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I changed the subject, as this is the actual matter of discussion.
David Lawyer suggests:
>> quality documentation for the GNU/Linux operating system.
Joshua Drake comments:
> The only Linux distribution that claims to be GNU/Linux is Debian. I
> believe that we should say something to the effect of:
> high quality documentation for the Linux operating system and it's
> derivatives??? or maybe just remove the GNU/Linux and say Linux.
The same Joshua Drake states:
> No... GNOME and KDE are NOT Linux projects, it makes more sense for them
> to be with the OSWG. In fact we should mirror the OSWG and they us as they
> document things we dont.
> We should help with the Documentation on using KDE with Linux but not with
> KDE as a whole.
Then, I dare ask him: "what does the word ``Linux'' mean?"
If KDE is not Linux, then Linux is the kernel proper (with, maybe, the
few packages that are Linux-kernel-specific: kbd, util-linux,
ipchains, third party drivers -- not much more). But if you only want
to document Linux, then you should only document the kernel and
specific tools. Then, most of the current LDP stuff is definitely out
If Linux is the whole operating system, then are not GNOME and KDE
part of the operating system? What is the argument to draw the line?
In my opinion, the LDP should collect and organize documentation for
the Linux kernel and free software that can be run on the Linux kernel
-- what typically constitutes a so-called Linux distribution,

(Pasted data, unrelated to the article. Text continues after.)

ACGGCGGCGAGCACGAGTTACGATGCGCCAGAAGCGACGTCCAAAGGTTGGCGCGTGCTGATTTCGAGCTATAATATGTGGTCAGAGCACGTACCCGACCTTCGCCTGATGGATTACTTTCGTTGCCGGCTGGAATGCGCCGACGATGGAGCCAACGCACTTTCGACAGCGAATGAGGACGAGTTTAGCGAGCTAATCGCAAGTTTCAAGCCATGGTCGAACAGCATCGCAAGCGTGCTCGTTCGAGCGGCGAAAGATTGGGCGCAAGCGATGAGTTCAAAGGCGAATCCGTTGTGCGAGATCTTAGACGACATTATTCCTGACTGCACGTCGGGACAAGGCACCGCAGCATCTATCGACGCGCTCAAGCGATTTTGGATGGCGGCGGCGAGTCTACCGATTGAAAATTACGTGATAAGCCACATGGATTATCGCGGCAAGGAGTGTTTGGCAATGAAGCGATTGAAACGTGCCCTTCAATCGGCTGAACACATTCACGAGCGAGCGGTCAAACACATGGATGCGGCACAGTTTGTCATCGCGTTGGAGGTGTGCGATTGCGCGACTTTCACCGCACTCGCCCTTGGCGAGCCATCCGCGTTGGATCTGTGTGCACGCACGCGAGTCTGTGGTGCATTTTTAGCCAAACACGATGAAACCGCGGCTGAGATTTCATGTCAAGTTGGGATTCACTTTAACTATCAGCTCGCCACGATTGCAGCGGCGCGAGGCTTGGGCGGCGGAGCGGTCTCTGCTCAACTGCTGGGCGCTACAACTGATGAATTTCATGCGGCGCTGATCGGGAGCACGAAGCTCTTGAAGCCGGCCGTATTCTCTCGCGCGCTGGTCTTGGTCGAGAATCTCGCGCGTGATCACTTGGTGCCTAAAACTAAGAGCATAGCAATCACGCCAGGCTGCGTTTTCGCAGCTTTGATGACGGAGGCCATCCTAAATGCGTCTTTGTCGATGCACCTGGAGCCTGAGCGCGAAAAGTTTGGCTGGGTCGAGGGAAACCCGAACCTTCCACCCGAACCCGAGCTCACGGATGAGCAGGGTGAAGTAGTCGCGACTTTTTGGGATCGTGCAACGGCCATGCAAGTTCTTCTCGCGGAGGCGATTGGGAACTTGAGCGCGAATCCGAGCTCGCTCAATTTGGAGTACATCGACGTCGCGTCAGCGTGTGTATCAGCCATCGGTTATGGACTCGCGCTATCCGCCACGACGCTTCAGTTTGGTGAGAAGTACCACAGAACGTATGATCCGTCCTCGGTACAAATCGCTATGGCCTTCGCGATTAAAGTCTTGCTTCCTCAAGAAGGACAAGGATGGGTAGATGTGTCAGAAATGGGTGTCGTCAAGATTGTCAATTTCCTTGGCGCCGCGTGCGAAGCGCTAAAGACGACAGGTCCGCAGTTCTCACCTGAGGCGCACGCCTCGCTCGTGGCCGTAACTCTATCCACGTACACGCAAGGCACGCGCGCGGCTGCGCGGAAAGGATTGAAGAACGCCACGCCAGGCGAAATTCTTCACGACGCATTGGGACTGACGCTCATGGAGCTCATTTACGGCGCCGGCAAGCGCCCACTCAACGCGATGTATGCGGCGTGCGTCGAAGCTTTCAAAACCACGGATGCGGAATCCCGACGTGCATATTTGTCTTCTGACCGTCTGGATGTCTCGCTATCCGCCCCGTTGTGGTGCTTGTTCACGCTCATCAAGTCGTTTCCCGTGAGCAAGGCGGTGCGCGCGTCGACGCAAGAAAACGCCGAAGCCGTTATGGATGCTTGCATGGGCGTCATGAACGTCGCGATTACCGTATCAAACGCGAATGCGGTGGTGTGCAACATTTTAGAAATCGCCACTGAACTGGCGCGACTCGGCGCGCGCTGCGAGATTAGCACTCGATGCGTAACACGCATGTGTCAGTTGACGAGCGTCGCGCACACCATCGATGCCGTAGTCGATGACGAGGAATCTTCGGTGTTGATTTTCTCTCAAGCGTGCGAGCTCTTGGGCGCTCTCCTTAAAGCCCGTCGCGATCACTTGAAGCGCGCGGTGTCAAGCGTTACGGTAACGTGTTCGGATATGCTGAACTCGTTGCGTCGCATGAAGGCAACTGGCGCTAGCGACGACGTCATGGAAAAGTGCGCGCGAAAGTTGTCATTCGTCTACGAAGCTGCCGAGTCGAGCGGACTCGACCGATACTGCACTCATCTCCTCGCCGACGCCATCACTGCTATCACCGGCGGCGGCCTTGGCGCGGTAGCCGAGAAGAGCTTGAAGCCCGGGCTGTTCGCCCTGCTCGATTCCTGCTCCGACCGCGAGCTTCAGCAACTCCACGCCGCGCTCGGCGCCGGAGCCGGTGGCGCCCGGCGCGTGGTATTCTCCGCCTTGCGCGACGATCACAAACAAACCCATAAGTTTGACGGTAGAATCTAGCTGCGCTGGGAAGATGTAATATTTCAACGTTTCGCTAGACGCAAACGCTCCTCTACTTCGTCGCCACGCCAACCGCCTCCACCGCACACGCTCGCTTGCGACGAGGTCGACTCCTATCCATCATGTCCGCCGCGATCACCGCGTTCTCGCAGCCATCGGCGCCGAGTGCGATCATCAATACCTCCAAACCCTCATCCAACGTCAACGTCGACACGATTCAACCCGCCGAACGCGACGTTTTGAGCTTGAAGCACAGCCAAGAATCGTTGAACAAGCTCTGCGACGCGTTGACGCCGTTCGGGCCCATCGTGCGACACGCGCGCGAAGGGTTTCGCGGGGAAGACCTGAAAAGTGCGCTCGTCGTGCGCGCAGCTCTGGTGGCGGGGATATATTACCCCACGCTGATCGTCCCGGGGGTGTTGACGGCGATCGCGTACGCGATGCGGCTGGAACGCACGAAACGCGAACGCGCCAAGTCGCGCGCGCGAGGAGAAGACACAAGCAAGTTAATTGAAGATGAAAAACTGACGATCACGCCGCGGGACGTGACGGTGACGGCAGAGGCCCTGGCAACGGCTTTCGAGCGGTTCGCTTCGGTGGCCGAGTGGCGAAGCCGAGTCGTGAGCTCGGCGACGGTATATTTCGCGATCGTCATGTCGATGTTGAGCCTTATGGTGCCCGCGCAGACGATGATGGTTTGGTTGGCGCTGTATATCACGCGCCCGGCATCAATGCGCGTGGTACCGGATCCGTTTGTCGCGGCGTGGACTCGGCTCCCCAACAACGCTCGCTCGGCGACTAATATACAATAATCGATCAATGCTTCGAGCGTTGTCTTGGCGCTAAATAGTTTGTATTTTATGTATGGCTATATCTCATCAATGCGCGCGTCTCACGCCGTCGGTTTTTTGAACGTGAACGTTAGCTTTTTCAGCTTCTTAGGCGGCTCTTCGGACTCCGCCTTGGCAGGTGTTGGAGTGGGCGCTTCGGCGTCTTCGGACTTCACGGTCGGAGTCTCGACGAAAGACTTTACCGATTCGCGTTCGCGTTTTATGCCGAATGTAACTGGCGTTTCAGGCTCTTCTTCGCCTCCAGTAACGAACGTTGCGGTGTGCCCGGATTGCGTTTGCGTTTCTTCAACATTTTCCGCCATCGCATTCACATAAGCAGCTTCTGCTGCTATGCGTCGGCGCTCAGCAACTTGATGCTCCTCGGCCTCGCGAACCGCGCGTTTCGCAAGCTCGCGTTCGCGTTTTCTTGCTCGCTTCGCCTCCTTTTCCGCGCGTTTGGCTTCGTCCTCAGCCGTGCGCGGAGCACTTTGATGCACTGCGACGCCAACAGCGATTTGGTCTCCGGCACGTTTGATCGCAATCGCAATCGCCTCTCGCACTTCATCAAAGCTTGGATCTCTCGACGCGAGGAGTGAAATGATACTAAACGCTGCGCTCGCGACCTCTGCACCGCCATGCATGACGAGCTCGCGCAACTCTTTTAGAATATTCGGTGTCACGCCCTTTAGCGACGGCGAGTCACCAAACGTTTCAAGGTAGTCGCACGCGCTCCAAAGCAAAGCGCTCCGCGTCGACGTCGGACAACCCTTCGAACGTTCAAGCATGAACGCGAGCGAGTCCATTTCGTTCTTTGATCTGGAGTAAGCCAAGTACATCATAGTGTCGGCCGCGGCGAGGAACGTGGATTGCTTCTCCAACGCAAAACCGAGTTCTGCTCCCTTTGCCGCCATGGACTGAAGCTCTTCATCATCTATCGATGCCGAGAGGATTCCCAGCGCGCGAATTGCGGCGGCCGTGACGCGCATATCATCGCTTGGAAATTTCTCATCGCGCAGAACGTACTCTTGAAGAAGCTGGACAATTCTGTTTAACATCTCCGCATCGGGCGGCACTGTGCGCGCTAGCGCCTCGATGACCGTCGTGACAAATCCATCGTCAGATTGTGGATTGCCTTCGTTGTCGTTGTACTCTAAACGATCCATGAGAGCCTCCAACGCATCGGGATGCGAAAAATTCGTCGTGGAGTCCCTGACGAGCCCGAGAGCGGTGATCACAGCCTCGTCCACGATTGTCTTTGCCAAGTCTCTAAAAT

excluding non-free components.
I think that such kind of stuff should be called GNU/Linux, not to
give credits to GNU tools (which, though being basic tools, constitute
a small percentage of current distributions), but to give credit to
the *idea* of delivering a free operating system, and 15+ years of
activity pushing towards that aim. And Linux really is, strictly
speaking, just the kernel.
While I was a firm opponent to RMS' GNU/Linux naming, I'm now with
him. Why? The problem is that anybody is delivering ``Linux'' stuff
in all fields; most of those implementations are strictly proprietary,
and outside of the scope of the LDP. The ``Linux'' word is going to be
fashionable, and not related tight to the product being libre
vs. proprietary. If we want to underline that our focus if on libre
software, ``GNU/Linux'' is the right word to use.
I myself tend to speak about my stuff as GNU/Linux, as more and more
people think that "Linux is like Windows but not compatible, and it
happens to be free like Windows, which I found preinstalled on my new
computer". Using the "GNU" modifier I underline my focus on free
(libre) software, even though Linux distributions often include
While I know the question is debated all over the world and it's
incredibly easy to turn mailing lists into flame arenas, I post my
*strong* vote for supporting the name ``GNU/Linux'' in the manifesto.
And yes, I think all free software (that runs on Linux) fits the LDP
scope, including GUI's.
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